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Top 10 Tips for New Massage Therapists

For many new therapists completing their formal qualification marks the end of their study and the beginning of their massage journey.  Experienced therapists though will tell you that in this role you never stop learning, never stop challenging beliefs, and never stop trying new things.  The moment you do is the time to walk away.

So, what advice would an age weary therapist give to those about to graduate?  Here’s the top 10 words of advice to those starting in the industry.

  1. The more you learn, the more you realise you know nothing!  You will learn more in the first few months of practice than you did in all the time in your course.  When you start out you can feel like a pirate about to walk the plank.  It is ok to take the leap so long as you have the supports and safety mechanisms in place to have a safe landing. Find a mentor that you can discuss issues, presentations, clients, business questions and challenges you are facing.  We’ve all been there. How does the saying go?  No man is an island….
  2. Know your clients.  Do not try and be everything to everyone.  Work out who your ideal client is and focus your energy on attracting them to your clinic.  If you hate doing sports massage, don’t focus your marketing campaign at the local gym.  If you love working with new mum’s, connect with your local Child and Maternal Health Centre. 
  3. Value yourself.  When you are starting out, it is easy to undervalue yourself and offer discounts and incentives to get people through your door.  You don’t have to be the cheapest therapist in town and you don’t have to offer discounts on your services to attract new clients.  By pricing your service too low, you are not recognizing the time and expense that has gone into your training and you will be attracting clients that value discounts above a professional service.  You want to attract clients that value you for your skills.
  4. Set your boundaries.  When you are starting out, it is easy to be eager to please ever client request.  Client needs an appointment at 7pm on a weeknight.  No problems.  Just cancel that family dinner and you can accommodate them!  Wrong!  Set you work hours.  Let your clients know.  Do not answer the work phone out of hours.  Client’s will adapt to your availabilities and if they do not then maybe they were not the right clients for you.
  5. Trust your instincts.  If something does not feel right, it is ok to say “no”.  Maybe it is a client that makes you feel uncomfortable.  They have not done or said anything overtly wrong, but your “spidey senses” are tingling.  It is ok to not rebook them.  Or maybe you do not feel that you can successfully help a client with a particular presentation.  It is ok to tell them that and refer them to someone who is more qualified.  They will respect your honesty.
  6. Invest in your equipment.  Understanding that finances may be tight when you are starting out, ensure that the equipment you purchase is the best you can afford within your budget and be prepared to upgrade along your journey.  Know the working weight of you table or chair and start planning early on to upgrade to a lighter/stronger/electric as soon as possible.  A great quality table is an investment in you.  Using ergonomically designed, height adjustable equipment is going to allow you to work safer and more effectively and protect your back and joints in the long run.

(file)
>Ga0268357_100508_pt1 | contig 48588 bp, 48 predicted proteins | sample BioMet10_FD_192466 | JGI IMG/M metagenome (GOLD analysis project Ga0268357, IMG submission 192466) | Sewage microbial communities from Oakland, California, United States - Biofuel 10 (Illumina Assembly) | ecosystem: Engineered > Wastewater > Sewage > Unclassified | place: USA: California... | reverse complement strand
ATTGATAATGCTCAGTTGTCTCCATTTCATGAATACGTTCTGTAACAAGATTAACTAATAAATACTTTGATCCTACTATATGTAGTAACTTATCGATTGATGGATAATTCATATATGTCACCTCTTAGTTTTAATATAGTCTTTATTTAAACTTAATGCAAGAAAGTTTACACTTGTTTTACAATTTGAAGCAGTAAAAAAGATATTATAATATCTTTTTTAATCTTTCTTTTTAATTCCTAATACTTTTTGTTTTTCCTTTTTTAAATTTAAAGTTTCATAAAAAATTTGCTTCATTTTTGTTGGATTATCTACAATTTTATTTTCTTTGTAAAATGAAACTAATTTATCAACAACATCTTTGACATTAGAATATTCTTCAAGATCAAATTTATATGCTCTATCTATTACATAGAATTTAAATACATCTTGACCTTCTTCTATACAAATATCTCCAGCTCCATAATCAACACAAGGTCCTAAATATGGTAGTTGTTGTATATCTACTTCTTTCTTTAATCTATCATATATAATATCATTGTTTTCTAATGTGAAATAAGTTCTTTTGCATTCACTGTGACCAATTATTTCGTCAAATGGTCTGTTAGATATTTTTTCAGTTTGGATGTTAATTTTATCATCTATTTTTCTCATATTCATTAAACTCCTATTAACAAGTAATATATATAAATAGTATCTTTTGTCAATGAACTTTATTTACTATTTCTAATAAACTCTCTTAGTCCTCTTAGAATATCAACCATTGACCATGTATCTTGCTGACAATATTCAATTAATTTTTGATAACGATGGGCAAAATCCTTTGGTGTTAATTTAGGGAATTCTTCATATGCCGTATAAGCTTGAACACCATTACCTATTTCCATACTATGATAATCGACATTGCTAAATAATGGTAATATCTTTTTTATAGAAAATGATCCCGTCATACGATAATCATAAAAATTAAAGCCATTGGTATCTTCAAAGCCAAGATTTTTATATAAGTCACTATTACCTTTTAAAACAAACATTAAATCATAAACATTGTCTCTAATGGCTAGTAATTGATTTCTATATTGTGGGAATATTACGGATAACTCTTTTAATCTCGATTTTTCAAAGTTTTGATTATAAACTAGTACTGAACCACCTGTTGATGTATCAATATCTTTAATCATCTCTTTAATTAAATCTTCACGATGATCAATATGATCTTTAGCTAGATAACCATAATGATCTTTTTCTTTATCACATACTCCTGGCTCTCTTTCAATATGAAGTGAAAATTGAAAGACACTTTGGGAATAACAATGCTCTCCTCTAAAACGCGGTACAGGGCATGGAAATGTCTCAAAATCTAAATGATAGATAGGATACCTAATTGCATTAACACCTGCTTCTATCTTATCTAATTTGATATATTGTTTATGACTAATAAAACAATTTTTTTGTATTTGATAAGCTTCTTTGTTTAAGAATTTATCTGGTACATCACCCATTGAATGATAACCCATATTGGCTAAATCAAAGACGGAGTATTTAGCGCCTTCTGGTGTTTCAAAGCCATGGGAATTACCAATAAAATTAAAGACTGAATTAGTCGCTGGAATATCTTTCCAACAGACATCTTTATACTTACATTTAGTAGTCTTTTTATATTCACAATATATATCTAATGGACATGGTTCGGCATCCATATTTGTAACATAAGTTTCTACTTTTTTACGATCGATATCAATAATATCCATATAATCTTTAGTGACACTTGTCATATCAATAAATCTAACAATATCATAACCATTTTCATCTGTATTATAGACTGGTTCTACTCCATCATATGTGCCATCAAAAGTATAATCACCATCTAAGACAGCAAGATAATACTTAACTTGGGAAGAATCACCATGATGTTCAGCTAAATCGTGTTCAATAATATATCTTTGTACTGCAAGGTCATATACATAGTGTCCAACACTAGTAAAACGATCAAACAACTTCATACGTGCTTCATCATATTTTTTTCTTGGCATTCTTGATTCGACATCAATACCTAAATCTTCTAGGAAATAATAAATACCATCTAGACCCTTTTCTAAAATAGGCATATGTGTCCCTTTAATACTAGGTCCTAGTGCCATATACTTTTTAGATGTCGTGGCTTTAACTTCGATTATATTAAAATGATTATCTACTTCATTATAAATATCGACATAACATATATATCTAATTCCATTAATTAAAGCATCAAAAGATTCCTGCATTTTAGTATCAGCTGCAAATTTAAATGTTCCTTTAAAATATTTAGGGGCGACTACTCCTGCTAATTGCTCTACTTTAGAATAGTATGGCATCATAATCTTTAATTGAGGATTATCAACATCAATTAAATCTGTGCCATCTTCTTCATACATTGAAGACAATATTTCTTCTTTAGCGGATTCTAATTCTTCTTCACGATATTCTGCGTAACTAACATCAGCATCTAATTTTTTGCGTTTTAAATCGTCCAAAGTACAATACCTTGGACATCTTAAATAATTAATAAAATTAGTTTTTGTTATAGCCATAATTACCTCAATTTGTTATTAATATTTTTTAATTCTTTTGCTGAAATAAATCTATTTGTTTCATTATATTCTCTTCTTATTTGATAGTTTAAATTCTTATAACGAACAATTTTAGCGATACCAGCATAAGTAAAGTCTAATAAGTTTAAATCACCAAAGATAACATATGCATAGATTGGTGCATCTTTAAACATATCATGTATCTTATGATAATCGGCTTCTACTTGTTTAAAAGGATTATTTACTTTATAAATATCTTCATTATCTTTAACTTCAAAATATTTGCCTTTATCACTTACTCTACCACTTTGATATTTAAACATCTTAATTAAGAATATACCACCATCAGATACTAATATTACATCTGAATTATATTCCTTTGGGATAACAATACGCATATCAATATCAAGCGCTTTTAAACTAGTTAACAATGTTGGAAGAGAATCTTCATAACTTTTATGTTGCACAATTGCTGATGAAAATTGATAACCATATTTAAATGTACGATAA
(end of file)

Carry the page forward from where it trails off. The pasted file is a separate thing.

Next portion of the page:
7. Pace yourself.  When you graduate, it is like everything is shiny and new.  There are so many cool CPE courses you can do.  But I urge you to take your time.  It is a marathon not a sprint.  Take some time to hone the skills you learnt in college.  Work out what you like and what you do not and more importantly, what modalities work for you and what service your clients are after before investing your hard-earned money on courses that may not fit your business model.
  8. Know your rights.  One of the disappointing aspects of this industry is the number of therapists that are engaged as “contractors”.  The vast majority of these are actually sham contracts and illegal under Fair Work and ATO rules.  Just because “everyone does it” does not make it right.  Know what your rights are when accepting an offer.  Know the difference between an employee and true contractor and don’t get ripped off.  There are many good business owners out there that pay a fair rate under the federal award but there are just as many that entice new therapists with the promise of big $ that quickly turns out to be not quite what it seemed.
  9. Treat other Massage Therapists as colleagues not as competitors.  This is important, especially if you are self-employed.  Massage can be a lonely experience when you are working on your own.  Take the time to connect with other therapists in your area.  Everyone has different skills and knowledge, and clients will respect you if you are secure enough to refer on when necessary. 
  10. Look after you first.  We have all heard the saying that you cannot drink from an empty cup.  By nature, Massage Therapists are a very giving bunch.  We nurture and look after others.  If you are sore, tired or upset, it is going to reflect in your day-to-day life.  Sometimes the best thing you can do is step away for a moment, refresh and recharge and then come back to the table with a new perspective.

Remember to check out the “therapist resources” section on the Firm-n-Fold website for lots of helpful checklists and fact sheets that the team at Firm-n-Fold have been working on to help support new graduates as you start out in your massage journey.

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